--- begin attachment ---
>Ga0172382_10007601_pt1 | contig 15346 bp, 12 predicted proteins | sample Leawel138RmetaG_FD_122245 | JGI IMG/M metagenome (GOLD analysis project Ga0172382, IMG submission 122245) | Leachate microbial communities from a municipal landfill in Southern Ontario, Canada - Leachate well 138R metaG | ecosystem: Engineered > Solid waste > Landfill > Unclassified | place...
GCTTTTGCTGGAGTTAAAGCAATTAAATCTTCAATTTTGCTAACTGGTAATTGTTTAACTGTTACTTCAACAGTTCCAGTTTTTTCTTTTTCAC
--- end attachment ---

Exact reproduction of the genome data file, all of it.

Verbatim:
>Ga0172382_10007601_pt1 | contig 15346 bp, 12 predicted proteins | sample Leawel138RmetaG_FD_122245 | JGI IMG/M metagenome (GOLD analysis project Ga0172382, IMG submission 122245) | Leachate microbial communities from a municipal landfill in Southern Ontario, Canada - Leachate well 138R metaG | ecosystem: Engineered > Solid waste > Landfill > Unclassified | place...
GCTTTTGCTGGAGTTAAAGCAATTAAATCTTCAATTTTGCTAACTGGTAATTGTTTAACTGTTACTTCAACAGTTCCAGTTTTTTCTTTTTCAC